Turkey is the second most restrictive country on LGBT rights in Europe, second only to Azerbaijan. Homosexuality is not banned in Turkey, but members of the LGBT community face much hostility and legal restrictions with same-sex marriage not yet recognised in Turkey. LGBT marches have been banned for the past three years and homophobia is still commonplace. LGBT communities in Turkey are also not protected under any specific laws and anti-discrimination laws are not applied in employment. Fundamentally, whilst LGBT people should remain vigilant in Turkey and these communities often face violence and discrimination, Istanbul and Bodrum are relatively cosmopolitan and have a thriving LGBT scene that is becoming increasingly normalised given the importance of tourism to these areas. Conclusively, whilst there an amalgamation of security challenges to visiting Turkey, over 2.3 million British nationals experienced a trouble-free trip to Turkey in 2018.




Terrorists are very likely to carry out attacks in Turkey. A number of terrorist groups including IS, the PKK (Kurdistan Workers Party, Partiya Karkerên Kurdistanê), the TAK (Teyrêbazên Azadiya Kurdistan, Kurdistan Freedom Hawks), the DHKP-C (Devrimci Halk Kurtuluş Partisi-Cephesi, Revolutionary People’s Liberation Party/Front) and the THKP-C (Türkiye Halk Kurtuluş Partisi-Cephesi, People’s Liberation Party-Front of Turkey) are all active organistions. Travellers should remain extremely vigilant as IS present a large threat to Western interests globally, the PKK have attacked important Turkish infrastructure and have killed civilians, the TAK have publically threatened to attack tourist sites and the DHKP-C and THKP-C have mainly targeted the Turkish authorities and US diplomats.

The leading perpetrator of Islamic extremist violence both to Turkish nationals and travellers is unequestionably IS. Over 2,000 Turks are estimated to have travelled to fight for IS whilst thousands of fighters have crossed into conflict at key Turkish-Syrian border towns. IS attacks against Turkey stepped up rapidly in 2016, and in August 2019 Turkish security forces have detained three female IS terrorists sought by Interpol. According to recent figures, 2,000 people were arrested and 7,000 deported in operations against IS in Turkey, whilst over 70,000 people were denied entry into the country on suspected links to the organisation.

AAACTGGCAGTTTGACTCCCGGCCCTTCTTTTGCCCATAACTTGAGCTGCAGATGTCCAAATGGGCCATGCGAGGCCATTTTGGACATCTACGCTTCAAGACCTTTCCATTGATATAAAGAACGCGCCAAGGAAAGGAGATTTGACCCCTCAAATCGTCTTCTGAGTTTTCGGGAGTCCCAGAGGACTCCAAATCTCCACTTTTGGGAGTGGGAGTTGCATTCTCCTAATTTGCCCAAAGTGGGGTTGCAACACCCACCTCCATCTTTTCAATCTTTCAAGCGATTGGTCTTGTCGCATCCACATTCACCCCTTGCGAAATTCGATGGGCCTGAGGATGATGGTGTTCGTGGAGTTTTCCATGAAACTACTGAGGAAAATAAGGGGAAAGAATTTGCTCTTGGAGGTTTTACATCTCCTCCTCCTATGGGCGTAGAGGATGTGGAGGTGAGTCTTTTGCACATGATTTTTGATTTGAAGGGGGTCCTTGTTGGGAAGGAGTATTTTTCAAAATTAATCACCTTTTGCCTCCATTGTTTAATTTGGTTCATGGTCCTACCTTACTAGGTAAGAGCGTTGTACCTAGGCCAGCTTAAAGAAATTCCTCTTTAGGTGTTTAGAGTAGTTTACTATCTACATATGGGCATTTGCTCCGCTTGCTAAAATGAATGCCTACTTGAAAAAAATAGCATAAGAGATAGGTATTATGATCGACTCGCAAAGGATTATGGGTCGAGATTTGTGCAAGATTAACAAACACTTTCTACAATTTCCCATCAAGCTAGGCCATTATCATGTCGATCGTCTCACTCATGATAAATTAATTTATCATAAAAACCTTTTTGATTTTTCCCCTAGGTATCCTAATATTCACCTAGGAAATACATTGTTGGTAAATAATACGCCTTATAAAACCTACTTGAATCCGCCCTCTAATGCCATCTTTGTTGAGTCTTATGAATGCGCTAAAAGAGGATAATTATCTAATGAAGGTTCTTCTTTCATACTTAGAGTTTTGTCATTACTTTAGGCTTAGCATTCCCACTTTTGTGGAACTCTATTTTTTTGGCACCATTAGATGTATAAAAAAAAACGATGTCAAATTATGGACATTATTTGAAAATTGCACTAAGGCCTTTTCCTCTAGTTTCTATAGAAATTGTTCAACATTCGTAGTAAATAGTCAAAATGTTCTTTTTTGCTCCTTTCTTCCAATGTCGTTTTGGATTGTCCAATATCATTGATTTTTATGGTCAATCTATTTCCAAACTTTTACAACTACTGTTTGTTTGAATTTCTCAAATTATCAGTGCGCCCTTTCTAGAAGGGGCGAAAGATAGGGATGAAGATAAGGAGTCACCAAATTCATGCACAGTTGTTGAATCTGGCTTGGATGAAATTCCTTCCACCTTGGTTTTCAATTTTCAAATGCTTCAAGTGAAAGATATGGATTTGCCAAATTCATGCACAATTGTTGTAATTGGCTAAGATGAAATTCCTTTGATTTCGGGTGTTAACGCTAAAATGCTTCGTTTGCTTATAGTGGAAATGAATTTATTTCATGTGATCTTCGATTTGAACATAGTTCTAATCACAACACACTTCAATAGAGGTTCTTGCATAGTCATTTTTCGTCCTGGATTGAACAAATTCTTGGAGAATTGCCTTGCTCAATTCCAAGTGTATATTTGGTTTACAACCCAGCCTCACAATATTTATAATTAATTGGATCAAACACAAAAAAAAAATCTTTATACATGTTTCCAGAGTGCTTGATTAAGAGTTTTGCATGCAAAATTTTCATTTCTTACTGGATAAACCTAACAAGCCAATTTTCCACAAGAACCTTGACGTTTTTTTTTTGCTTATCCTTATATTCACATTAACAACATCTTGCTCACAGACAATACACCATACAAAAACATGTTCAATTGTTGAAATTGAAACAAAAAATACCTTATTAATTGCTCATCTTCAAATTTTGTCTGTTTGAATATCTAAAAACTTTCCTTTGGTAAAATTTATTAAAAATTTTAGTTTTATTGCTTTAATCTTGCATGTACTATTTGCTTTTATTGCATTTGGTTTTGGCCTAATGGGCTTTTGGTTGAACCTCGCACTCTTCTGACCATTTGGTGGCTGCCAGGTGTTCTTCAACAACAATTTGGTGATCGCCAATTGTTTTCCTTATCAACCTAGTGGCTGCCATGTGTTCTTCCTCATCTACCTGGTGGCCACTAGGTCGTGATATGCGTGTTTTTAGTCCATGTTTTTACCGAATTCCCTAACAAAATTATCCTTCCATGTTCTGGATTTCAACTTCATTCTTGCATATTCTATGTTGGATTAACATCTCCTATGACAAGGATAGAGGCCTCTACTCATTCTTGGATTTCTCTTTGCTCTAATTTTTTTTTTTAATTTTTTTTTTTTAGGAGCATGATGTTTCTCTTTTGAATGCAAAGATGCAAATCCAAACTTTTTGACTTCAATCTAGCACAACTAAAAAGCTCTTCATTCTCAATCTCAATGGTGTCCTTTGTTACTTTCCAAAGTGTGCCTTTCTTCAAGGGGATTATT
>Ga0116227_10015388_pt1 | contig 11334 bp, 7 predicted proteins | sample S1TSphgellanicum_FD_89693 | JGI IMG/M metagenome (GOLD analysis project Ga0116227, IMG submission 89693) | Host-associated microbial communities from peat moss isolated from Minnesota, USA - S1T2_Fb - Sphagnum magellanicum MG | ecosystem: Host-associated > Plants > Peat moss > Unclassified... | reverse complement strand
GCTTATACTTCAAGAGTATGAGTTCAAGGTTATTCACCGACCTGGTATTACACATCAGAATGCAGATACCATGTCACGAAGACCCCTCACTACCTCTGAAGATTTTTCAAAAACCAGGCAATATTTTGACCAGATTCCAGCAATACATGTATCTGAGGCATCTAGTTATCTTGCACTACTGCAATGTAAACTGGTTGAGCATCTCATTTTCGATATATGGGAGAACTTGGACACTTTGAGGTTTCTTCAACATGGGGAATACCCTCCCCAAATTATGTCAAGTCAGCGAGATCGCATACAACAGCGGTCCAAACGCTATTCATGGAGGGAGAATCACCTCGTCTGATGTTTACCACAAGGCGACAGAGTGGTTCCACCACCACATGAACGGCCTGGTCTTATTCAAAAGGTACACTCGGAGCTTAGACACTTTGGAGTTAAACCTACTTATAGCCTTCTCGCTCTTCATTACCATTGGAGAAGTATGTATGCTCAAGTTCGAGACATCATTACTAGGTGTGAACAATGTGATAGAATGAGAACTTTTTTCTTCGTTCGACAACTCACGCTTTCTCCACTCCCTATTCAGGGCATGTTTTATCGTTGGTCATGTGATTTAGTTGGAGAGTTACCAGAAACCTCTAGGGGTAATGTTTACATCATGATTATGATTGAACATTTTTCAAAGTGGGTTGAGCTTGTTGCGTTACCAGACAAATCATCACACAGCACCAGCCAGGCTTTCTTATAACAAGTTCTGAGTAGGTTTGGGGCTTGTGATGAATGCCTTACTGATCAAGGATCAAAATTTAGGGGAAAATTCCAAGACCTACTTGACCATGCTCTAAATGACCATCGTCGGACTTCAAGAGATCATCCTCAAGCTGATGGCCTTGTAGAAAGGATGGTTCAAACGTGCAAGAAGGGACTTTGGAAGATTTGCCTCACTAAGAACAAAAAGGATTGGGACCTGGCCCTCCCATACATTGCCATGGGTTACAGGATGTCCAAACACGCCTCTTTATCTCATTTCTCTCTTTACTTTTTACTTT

The TAK are considered to be the primary Kurdish threat to Western businesses and travellers in western Turkey, having claimed to harm the wider Turkish economy; including by targeting foreign travellers and tourists. Notable attacks include a 2016 bombing in one of the major hubs of the capital Istanbul; taking 36 lives and wounding many more. The TAK took responsibility for the attack, claiming to have bombed the ‘fascist Turkish republic.’

We advise against travel within 10km of the Syrian border and all but essential travel to Sirnak, Kilis, Hatay and the provinces of Diyarbakir, Tunceli and Hakkari. On 24 August 2016 the Turkish military embarked on operations across the Turkey-Syria border and declared special security zones in villages in the Gaziantep Province. Fighting in Syria continues in areas close to the Turkish border and there remains a heightened risk of terrorism in this region, and roads in the Hatay province leading towards the border may be subject to closure at short notice.